THERE were once upon a time a King and a Queen who lived happily together, and they had twelve children, all of whom were boys. One day the King said to his wife:
‘If our thirteenth child is a girl, all her twelve brothers must die, so that she may be very rich and the kingdom hers alone.’
Then he ordered twelve coffins to be made, and filled them with shavings, and placed a little pillow in each. These he put away in an empty room, and, giving the key to his wife, he bade her tell no one of it.
The Queen grieved over the sad fate of her sons and refused to be comforted, so much so that the youngest boy, who was always with her, and whom she had christened Benjamin, said to her one day:
‘Dear mother, why are you so sad?’
‘My child,’ she answered, ‘I may not tell you the reason.’
But he left her no peace, till she went and unlocked the room and showed him the twelve coffins filled with shavings, and with the little pillow laid in each.
Then she said: ‘My dearest Benjamin, your father has had these coffins made for you and your eleven brothers, because if I bring a girl into the world you are all to be killed and buried in them.’
She wept bitterly as she spoke, but her son comforted her and said:
‘Don’t cry, dear mother; we’ll manage to escape somehow, and will fly for our lives.’
‘Yes,’ replied his mother, ‘that is what you must do — go with your eleven brothers out into the wood, and let one of you always sit on the highest tree you can find, keeping watch on the tower of the castle. If I give birth to a little son I will wave a white flag, and then you may safely return; but if I give birth to a little daughter I will wave a red flag, which will warn you to fly away as quickly as you can, and may the kind Heaven have pity on you. Every night I will get up and pray for you, in winter that you may always have a fire to warm yourselves by, and in summer that you may not languish in the heat.’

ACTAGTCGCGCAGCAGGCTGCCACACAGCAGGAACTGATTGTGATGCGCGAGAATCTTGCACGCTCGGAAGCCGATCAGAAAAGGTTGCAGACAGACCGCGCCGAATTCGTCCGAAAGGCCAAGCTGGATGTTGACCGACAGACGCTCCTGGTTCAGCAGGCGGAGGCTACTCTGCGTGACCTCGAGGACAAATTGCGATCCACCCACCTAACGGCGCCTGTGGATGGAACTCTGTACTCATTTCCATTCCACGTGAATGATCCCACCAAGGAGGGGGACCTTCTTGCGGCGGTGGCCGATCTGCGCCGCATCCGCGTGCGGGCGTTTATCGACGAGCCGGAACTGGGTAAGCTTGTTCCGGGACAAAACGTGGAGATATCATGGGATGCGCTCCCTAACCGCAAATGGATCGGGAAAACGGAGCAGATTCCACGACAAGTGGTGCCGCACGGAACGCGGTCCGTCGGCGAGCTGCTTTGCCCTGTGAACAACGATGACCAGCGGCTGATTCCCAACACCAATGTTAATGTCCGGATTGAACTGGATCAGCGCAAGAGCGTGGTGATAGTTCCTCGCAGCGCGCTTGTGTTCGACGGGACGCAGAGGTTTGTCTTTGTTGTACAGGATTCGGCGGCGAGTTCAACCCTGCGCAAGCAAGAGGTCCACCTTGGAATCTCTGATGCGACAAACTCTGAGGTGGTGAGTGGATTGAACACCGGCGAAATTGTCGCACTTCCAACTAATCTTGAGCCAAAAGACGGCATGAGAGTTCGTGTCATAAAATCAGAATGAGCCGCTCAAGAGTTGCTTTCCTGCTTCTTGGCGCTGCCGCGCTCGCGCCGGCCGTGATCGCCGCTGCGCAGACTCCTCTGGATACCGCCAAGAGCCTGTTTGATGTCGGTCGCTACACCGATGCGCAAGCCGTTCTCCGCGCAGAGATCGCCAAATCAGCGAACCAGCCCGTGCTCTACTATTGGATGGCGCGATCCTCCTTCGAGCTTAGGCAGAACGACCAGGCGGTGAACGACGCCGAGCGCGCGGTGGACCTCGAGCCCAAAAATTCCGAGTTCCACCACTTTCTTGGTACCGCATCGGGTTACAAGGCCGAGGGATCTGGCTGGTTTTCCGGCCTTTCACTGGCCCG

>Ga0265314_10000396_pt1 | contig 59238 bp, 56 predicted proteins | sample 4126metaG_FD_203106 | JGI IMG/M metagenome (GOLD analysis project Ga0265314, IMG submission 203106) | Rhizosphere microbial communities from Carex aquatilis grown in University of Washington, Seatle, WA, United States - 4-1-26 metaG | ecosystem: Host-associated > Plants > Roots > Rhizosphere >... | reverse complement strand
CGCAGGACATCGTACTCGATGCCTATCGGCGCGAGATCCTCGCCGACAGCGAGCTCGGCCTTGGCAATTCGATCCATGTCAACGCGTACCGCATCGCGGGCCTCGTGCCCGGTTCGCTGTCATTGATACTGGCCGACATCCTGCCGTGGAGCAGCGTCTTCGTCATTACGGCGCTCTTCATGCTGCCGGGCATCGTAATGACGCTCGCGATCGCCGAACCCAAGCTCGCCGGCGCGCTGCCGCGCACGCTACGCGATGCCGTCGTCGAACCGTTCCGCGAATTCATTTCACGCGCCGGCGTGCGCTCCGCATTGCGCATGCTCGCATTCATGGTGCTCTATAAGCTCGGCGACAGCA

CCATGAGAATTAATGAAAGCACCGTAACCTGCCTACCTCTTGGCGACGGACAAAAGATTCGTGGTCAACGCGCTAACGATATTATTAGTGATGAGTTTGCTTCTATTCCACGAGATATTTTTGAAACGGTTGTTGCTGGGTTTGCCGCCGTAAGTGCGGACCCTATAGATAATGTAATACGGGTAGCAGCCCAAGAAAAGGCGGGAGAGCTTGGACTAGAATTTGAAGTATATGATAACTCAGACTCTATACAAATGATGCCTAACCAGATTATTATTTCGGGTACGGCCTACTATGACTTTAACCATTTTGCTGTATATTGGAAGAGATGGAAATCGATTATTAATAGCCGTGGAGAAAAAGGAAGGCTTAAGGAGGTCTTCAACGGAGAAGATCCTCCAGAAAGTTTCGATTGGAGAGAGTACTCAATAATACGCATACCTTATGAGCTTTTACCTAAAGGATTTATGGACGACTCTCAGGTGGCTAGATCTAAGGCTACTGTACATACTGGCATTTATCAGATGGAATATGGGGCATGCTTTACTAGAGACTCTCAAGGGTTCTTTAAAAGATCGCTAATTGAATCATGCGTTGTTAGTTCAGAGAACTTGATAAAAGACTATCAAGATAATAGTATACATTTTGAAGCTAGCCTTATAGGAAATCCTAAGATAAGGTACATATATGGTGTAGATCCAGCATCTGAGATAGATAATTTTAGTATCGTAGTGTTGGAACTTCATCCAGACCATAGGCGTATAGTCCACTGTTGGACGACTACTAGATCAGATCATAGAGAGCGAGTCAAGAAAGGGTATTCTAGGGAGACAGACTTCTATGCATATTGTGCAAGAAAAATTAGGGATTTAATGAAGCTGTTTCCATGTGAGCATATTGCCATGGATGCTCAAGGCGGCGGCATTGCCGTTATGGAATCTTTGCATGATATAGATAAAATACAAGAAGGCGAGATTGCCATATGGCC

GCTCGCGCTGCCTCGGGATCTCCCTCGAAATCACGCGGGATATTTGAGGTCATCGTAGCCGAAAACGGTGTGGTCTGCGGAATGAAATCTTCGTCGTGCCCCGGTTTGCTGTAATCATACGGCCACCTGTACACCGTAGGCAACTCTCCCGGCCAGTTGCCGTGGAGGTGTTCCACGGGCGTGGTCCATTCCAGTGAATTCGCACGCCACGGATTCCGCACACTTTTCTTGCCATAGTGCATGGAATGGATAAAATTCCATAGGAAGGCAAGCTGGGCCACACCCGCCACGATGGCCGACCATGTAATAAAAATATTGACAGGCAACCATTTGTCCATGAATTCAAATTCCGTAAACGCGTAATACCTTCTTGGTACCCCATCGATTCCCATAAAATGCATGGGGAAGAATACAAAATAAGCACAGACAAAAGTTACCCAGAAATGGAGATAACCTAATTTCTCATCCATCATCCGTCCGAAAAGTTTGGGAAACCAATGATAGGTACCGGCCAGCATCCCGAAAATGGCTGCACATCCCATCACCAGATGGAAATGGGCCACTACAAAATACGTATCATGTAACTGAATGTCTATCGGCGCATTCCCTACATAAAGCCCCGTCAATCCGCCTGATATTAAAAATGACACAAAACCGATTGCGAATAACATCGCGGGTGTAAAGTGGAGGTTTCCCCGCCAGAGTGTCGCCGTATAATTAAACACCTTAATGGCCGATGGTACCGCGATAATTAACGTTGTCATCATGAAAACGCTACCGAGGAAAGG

Then she blessed her sons and they set out into the wood. They found a very high oak tree, and there they sat, turn about, keeping their eyes always fixed on the castle tower. On the twelfth day, when the turn came to Benjamin, he noticed a flag waving in the air, but alas! it was not white, but blood red, the sign which told them they must all die. When the brothers heard this they were very angry, and said:
‘Shall we forsooth suffer death for the sake of a wretched girl? Let us swear vengeance, and vow that wherever and whenever we shall meet one of her sex, she shall die at our hands.’
Then they went their way deeper into the wood, and in the middle of it, where it was thickest and darkest, they came upon a little enchanted house which stood empty.
‘Here,’ they said, ‘let us take up our abode, and you, Benjamin, you are the youngest and weakest, you shall stay at home and keep house for us; we others will go out and fetch food.’ So they went forth into the wood, and shot hares and roe-deer, birds and wood-pigeons, and any other game they came across. They always brought their spoils home to Benjamin, who soon learnt to make them into dainty dishes. So they lived for ten years in this little house, and the time slipped merrily away.
In the meantime their little sister at home was growing up quickly. She was kind-hearted and of a fair countenance, and she had a gold star right in the middle of her forehead. One day a big washing was going on at the palace, and the girl looking down from her window saw twelve men’s shirts hanging up to dry, and asked her mother: